Monday, May 24, 2010

The Final 24

Well, tonight was the last episode of 24, and I must say it was a good one. This season started out slow but for the past few weeks has been just as violent, misogynistic and heart-pounding as I always want it to be. The very end was a little bit of a rehash of the way they've ended seasons before, but the goodbye to Chloe was nice, and it leaves the door open for future Jack Bauer adventures.

The drawing above was done about four or five years ago, in front of the TV when I couldn't sleep one night. I copied it from a photo in some magazine. Ah, here it is:

Looking at it now, there's a lot that doesn't match up exactly. But I think my Bauer looks more like he's about to pull the trigger. Just a little angrier.

Again, this was a great episode, but wasn't quite as good as the greatest series finale ever.

Thursday, May 13, 2010

Frank Frazetta, 1928-2010

I only became really aware of Frank Frazetta recently... in fact I just did this post about him about a month ago. While he is most famous for his fantasy paintings like Conan the Barbarian, I was more struck by a painting of a cowboy falling off his horse... the composition and technique just inspired me.

To be honest, the fantasy-style stuff was never my favorite, in any context. But Frazetta was someone I could admire: a true craftsman, with a defined style and mastery of his craft.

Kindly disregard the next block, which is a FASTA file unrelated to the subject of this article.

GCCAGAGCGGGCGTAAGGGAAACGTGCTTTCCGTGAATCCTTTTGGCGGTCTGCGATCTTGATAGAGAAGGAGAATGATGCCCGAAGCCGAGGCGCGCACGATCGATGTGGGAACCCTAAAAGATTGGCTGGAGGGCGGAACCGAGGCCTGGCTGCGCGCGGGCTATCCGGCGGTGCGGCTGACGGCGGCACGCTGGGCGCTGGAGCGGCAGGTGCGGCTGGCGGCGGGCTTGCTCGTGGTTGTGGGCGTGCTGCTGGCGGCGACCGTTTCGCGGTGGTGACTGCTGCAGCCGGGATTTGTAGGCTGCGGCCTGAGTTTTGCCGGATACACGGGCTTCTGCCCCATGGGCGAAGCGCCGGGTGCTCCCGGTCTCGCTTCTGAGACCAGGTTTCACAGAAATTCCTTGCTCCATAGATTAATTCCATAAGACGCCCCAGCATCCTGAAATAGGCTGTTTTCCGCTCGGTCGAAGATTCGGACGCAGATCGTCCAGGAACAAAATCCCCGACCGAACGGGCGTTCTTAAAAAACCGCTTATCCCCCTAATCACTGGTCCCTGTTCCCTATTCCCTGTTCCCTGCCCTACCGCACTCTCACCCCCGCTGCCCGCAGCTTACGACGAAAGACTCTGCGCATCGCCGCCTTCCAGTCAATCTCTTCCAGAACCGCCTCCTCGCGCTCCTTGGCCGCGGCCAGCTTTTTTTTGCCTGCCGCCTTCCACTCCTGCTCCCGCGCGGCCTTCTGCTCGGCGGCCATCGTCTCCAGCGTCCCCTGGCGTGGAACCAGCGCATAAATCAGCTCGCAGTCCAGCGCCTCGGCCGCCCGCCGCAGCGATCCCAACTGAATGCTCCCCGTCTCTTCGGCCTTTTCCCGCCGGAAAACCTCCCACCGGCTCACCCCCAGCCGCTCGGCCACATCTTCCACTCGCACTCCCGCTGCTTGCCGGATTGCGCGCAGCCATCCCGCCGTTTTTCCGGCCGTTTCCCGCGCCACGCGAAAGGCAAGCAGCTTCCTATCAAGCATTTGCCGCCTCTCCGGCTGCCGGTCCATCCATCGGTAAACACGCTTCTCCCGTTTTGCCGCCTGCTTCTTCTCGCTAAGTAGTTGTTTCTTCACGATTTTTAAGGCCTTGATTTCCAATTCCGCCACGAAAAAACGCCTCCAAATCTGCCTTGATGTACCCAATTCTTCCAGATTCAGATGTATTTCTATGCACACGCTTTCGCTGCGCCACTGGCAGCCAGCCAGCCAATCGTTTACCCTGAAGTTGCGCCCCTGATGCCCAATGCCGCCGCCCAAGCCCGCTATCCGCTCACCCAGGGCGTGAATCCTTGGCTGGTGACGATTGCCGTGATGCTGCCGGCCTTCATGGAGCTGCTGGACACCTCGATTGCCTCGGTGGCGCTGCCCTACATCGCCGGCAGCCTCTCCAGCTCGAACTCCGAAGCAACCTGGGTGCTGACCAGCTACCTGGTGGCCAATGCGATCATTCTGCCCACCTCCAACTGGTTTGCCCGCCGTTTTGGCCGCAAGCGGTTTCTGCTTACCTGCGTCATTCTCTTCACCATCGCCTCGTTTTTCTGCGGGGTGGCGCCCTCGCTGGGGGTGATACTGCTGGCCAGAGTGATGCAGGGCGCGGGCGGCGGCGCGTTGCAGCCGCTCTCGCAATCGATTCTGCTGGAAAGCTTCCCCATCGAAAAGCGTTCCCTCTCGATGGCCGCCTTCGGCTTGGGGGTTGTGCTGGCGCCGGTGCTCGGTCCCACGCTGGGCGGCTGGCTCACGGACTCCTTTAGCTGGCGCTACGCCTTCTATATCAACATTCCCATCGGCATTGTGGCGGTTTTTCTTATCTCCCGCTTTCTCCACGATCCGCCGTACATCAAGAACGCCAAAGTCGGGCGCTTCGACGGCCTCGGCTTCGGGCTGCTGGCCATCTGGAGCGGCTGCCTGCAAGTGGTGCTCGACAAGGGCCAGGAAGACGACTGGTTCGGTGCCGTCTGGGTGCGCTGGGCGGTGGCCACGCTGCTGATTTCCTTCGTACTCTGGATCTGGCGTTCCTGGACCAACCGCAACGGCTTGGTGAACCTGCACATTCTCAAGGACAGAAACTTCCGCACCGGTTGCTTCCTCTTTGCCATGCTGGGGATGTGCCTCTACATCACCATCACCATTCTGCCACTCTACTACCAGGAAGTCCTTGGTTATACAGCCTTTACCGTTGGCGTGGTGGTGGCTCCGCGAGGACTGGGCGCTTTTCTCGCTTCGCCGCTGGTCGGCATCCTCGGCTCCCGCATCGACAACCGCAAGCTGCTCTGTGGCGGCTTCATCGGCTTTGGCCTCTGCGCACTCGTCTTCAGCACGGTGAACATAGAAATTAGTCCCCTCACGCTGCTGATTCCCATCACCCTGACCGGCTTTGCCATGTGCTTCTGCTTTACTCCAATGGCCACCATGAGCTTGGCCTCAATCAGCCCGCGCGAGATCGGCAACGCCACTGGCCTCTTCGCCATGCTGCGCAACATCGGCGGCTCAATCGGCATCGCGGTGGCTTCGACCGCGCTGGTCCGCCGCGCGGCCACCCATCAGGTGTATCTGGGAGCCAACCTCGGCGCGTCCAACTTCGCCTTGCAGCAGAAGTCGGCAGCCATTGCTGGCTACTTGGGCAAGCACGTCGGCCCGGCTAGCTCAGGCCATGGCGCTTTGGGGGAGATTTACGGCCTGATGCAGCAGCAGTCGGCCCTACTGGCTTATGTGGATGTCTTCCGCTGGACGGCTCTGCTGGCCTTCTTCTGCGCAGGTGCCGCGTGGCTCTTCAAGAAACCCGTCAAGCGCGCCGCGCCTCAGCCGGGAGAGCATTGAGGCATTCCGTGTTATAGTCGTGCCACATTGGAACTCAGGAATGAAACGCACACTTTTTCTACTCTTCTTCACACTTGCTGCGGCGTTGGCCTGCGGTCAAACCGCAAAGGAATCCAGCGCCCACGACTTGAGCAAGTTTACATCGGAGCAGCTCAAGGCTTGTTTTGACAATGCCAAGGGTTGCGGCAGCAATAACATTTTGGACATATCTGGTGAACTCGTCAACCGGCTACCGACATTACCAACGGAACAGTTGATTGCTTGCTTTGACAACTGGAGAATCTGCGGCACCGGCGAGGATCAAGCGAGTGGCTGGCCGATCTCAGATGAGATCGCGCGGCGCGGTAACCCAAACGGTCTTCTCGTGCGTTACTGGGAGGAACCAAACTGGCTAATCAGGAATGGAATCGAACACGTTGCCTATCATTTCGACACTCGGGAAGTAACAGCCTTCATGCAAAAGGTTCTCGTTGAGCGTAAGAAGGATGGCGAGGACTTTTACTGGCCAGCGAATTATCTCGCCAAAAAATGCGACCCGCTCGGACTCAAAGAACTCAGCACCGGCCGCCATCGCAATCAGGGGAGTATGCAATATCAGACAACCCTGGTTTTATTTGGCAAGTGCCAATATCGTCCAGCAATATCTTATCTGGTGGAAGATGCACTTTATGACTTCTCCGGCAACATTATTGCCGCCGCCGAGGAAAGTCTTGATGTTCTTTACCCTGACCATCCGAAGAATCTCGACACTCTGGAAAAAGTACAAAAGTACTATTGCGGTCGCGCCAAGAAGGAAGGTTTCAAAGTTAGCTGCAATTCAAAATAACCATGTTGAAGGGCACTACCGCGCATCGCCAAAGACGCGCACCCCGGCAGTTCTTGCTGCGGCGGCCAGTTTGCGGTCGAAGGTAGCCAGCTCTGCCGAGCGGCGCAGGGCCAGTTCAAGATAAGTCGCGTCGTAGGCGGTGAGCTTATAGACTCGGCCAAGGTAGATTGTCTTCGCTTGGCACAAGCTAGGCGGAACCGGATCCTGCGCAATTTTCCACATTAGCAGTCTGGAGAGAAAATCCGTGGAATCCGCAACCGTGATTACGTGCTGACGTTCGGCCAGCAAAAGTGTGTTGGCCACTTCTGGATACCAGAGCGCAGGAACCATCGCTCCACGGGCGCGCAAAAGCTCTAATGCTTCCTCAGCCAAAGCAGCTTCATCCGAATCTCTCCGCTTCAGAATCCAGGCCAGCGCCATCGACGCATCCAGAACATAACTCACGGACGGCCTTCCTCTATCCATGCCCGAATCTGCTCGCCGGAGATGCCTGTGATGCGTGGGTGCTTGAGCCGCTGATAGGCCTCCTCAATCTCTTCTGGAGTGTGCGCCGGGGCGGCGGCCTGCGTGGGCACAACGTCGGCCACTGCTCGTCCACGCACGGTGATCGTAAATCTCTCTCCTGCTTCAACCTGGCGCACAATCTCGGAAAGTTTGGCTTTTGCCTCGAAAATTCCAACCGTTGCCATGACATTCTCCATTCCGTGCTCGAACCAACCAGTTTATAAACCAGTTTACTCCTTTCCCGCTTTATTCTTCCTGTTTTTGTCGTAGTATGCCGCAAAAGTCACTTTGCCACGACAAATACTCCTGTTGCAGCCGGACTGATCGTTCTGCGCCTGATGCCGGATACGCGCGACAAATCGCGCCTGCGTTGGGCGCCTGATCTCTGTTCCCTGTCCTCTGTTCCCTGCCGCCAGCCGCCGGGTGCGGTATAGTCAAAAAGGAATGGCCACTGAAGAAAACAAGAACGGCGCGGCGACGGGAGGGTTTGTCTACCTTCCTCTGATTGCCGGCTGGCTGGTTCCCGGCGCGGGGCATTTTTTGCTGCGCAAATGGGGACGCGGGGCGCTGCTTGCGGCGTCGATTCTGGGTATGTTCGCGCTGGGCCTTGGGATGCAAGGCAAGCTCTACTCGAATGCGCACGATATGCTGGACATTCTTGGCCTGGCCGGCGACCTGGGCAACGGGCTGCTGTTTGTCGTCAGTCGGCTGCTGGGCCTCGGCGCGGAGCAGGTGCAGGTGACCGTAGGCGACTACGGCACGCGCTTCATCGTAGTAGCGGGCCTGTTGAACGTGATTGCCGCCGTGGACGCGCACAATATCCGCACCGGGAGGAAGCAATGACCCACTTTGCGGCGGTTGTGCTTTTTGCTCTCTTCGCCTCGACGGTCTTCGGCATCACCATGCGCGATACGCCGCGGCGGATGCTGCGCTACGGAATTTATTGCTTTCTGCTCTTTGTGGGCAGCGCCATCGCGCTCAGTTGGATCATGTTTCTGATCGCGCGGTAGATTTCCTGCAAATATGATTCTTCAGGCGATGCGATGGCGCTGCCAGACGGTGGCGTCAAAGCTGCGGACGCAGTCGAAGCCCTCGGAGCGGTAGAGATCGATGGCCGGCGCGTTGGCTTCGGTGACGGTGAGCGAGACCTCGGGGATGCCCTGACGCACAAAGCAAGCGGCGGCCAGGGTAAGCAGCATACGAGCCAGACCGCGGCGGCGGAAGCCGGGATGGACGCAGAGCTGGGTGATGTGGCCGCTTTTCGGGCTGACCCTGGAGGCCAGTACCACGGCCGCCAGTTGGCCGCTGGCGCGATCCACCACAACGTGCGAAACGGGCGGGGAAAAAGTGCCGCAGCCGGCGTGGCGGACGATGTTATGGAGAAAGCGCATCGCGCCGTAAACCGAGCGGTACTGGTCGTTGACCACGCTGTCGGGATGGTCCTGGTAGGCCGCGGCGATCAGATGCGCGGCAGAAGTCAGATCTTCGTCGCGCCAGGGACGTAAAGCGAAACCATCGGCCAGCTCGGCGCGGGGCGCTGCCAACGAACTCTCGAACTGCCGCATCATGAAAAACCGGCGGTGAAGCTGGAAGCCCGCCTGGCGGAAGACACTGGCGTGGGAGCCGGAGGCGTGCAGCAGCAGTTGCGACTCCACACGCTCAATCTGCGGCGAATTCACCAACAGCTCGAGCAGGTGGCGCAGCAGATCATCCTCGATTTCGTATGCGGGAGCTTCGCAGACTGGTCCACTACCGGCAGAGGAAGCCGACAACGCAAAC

Frank wasn't just skilled at his one area of specialization, either. He used to draw Li'l Abner comics for Al Capp, and worked with Ralph Bakshi on his film "Fire and Ice". Even if is style is nothing like mine there is still a lot I could take away form his compositions, harsh shadows and highlights and just the understanding of the human form in both realistic (above) and caricatured ways.

This gorilla is awesome.

The above painting of Ringo is from a MAD Magazine in the 60's, and was an early break in his career. He also did a number of album covers in the 70s and 80s, mostly by heavy metal acts (another genre I am largely uninterested in). But that's another thing I liked about Frazetta- his work was exciting and unique and people liked looking at it. This is just something that is much rarer in popular culture these days, this appreciation for imagination and craftsmanship.

Read his obituatry here. It says he was so popular, publishers would buy one of his paintings to use as a cover, then commission some writer to bang out a story to publish it with. Now that's talent.

Tuesday, May 4, 2010

A Work In Progress

This is, as the title states, a work-in-progress. The background won't be part of the finished illustration; I just wanted to make it look a little more finished for now.